Several other potential bevacizumab makers have already challenged the patents, according to other reports. These include Boehringer Ingelheim, CelltrionPfizer, and Samsung Bioepis.

In other related news…An announcement will be made on November 20 regarding where the EMA will relocate its headquarters as a result of the Brexit. The Agency will need to complete its move by March 31, 2019, when Britain’s divorce from the European Union is finalized.

Amgen Receives Approval for Bevacizumab Biosimilar

The Food and Drug Administration announced today the approval of the first biosimilar for Roche’s Avastin®. The approval of Mvasi™ (bevacizumab-awwb) represents the first biosimilar approved in the US for the direct treatment of cancer. Amgen is partnered with Allergan in the development and marketing of the new biosimilar.

Its approved indications include:

  • Metastatic colorectal cancer, in combination with intravenous 5-fluorouracil-based chemotherapy for first- or second-line treatment. Mvasi is not indicated for the adjuvant treatment of surgically resected colorectal cancer.
  • Metastatic colorectal cancer, in combination with fluoropyrimidine-irinotecan- or fluoropyrimidine-oxaliplatin-based chemotherapy for the second-line treatment of patients who have progressed on a first-line bevacizumab product-containing regimen. Mvasi is not indicated for the adjuvant treatment of surgically resected colorectal cancer.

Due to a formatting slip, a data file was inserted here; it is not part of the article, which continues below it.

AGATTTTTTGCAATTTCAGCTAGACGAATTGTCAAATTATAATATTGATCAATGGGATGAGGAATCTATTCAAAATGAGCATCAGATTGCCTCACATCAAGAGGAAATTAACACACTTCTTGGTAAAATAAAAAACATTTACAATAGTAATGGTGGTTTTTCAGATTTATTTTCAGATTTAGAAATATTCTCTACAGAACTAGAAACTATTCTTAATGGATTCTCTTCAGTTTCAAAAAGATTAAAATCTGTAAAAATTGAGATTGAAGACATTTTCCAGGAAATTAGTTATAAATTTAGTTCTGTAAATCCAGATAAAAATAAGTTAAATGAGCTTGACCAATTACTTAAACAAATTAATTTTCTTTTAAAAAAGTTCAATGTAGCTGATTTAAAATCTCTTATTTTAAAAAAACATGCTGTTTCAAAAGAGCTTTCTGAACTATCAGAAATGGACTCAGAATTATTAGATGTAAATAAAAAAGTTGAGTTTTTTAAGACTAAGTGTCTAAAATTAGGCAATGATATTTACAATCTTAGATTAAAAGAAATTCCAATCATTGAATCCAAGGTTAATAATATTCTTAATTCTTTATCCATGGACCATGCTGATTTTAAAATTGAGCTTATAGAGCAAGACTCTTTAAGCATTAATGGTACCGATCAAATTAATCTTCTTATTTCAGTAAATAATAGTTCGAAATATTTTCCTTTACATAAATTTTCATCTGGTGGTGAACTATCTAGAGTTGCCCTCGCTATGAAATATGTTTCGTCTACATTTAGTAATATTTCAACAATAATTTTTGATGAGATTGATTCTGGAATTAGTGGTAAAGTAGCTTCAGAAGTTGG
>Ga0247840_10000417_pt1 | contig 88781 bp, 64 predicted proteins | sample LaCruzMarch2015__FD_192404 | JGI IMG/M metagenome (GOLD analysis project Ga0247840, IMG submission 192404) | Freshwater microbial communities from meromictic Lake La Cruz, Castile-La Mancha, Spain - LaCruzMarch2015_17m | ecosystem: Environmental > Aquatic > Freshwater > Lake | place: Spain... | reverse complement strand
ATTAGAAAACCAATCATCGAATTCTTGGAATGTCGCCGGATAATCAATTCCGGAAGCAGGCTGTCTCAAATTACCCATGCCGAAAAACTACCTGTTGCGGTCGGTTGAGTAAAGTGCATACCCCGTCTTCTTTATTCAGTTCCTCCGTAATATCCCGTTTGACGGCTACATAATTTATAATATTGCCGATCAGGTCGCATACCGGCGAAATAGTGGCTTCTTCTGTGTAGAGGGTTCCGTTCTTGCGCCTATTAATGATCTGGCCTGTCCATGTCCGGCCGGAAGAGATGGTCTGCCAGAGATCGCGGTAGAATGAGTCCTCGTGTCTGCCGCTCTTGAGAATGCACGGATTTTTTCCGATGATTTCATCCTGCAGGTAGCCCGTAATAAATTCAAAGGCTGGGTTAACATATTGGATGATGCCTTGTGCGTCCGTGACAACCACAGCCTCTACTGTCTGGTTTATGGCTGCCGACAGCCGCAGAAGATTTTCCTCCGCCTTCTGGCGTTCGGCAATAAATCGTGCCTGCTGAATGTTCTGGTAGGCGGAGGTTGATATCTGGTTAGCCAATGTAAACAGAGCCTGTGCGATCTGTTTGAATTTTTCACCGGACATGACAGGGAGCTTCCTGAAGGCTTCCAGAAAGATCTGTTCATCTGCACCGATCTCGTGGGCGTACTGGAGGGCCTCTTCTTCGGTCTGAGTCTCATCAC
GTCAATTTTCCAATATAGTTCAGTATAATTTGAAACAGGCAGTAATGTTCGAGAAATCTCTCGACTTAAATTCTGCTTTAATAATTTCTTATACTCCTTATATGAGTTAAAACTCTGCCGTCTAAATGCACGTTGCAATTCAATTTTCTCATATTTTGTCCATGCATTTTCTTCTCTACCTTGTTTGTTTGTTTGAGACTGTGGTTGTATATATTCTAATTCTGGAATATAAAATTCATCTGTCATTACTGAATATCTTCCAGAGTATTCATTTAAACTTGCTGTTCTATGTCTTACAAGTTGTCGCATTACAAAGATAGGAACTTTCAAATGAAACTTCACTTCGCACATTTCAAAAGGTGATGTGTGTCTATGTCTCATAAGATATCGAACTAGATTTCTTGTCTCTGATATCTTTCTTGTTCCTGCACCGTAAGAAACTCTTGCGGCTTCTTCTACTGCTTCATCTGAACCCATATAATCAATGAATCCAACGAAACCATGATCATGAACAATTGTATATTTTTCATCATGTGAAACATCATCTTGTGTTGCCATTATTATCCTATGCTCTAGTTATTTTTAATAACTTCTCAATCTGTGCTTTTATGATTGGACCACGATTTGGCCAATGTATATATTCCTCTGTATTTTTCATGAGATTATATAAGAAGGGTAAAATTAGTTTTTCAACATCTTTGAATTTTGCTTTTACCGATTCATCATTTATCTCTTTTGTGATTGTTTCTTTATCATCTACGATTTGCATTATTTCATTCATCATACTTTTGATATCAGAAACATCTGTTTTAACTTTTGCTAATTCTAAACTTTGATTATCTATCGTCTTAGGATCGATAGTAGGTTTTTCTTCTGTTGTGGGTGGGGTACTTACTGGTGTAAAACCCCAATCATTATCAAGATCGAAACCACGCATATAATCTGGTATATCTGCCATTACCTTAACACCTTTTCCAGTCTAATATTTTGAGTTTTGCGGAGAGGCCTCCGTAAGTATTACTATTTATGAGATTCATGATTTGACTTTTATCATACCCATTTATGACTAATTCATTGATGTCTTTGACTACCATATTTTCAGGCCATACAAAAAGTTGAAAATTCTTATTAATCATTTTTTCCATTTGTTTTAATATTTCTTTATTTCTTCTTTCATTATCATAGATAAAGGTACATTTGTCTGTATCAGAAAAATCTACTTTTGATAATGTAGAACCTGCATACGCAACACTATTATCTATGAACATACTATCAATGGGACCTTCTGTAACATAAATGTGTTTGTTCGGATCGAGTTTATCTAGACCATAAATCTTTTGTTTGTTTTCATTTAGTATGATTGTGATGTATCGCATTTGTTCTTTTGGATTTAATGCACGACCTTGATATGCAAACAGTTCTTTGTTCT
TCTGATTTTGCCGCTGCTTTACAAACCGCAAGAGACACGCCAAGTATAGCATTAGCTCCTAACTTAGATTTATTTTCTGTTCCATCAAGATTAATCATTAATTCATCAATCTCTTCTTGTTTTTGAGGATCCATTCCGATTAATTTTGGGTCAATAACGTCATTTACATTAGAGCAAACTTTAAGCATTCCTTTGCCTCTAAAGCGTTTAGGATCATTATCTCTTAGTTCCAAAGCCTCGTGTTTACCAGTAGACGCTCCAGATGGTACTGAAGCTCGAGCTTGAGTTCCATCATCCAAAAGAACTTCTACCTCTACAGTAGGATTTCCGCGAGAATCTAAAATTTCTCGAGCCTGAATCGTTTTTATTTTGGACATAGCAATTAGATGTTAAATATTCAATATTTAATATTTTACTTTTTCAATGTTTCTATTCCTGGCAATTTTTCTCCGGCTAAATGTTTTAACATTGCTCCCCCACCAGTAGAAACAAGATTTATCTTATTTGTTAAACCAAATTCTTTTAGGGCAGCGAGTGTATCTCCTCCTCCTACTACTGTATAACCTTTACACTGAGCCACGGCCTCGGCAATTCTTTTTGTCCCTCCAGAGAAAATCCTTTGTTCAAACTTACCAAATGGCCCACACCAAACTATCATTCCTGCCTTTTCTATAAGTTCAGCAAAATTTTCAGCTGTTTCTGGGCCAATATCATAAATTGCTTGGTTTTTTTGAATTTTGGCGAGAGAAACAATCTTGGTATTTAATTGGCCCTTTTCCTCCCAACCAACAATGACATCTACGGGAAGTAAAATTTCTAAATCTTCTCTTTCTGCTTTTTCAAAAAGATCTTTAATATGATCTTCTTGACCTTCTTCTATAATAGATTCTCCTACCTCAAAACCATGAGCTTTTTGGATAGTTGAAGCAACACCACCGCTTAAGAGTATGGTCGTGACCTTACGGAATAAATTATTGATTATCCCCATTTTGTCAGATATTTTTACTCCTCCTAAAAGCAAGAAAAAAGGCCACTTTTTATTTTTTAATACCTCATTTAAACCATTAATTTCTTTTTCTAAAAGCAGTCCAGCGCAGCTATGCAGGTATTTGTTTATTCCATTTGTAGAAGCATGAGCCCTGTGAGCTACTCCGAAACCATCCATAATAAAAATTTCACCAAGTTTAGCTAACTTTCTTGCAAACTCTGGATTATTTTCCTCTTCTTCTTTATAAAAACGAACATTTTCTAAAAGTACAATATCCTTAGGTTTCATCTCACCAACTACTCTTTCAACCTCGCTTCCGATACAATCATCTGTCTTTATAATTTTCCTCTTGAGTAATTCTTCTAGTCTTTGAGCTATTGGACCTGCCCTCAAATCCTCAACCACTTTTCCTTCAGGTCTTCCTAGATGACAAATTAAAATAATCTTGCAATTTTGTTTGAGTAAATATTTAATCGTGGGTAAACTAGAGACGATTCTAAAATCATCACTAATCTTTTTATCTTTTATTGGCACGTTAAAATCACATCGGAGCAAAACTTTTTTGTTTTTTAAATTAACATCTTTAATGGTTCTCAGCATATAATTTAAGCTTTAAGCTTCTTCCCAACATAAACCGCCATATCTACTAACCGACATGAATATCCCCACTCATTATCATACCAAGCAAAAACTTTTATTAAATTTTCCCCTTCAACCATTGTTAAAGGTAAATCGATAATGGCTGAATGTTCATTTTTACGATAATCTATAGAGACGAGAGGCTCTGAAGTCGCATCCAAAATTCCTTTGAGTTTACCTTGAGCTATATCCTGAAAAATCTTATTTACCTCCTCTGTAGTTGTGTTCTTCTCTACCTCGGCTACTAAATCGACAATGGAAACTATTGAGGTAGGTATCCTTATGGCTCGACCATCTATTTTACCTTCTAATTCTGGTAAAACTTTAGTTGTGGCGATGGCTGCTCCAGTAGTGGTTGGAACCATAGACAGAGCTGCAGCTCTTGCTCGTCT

• Non-squamous non-small cell lung cancer, in combination with carboplatin and paclitaxel for first line treatment of unresectable, locally advanced, recurrent or metastatic disease.
  • Glioblastoma with progressive disease following prior therapy, based on improvement in objective response rate. No data is available demonstrating improvement in disease-related symptoms or survival with bevacizumab products.
  • Metastatic renal cell carcinoma, in combination with interferon alfa.
  • Cervical cancer that is persistent, recurrent, or metastatic, in combination with paclitaxel and cisplatin or paclitaxel and topotecan.

Like Avastin, Mvasi will carry a black box warning involving gastrointestinal perforations, surgery and wound healing problems, and severe or fatal hemorrhage.

The FDA’s Oncology Advisory Committee had unanimously recommended approval of the agent. No announcement was made by Amgen as to pricing or availability of the new product.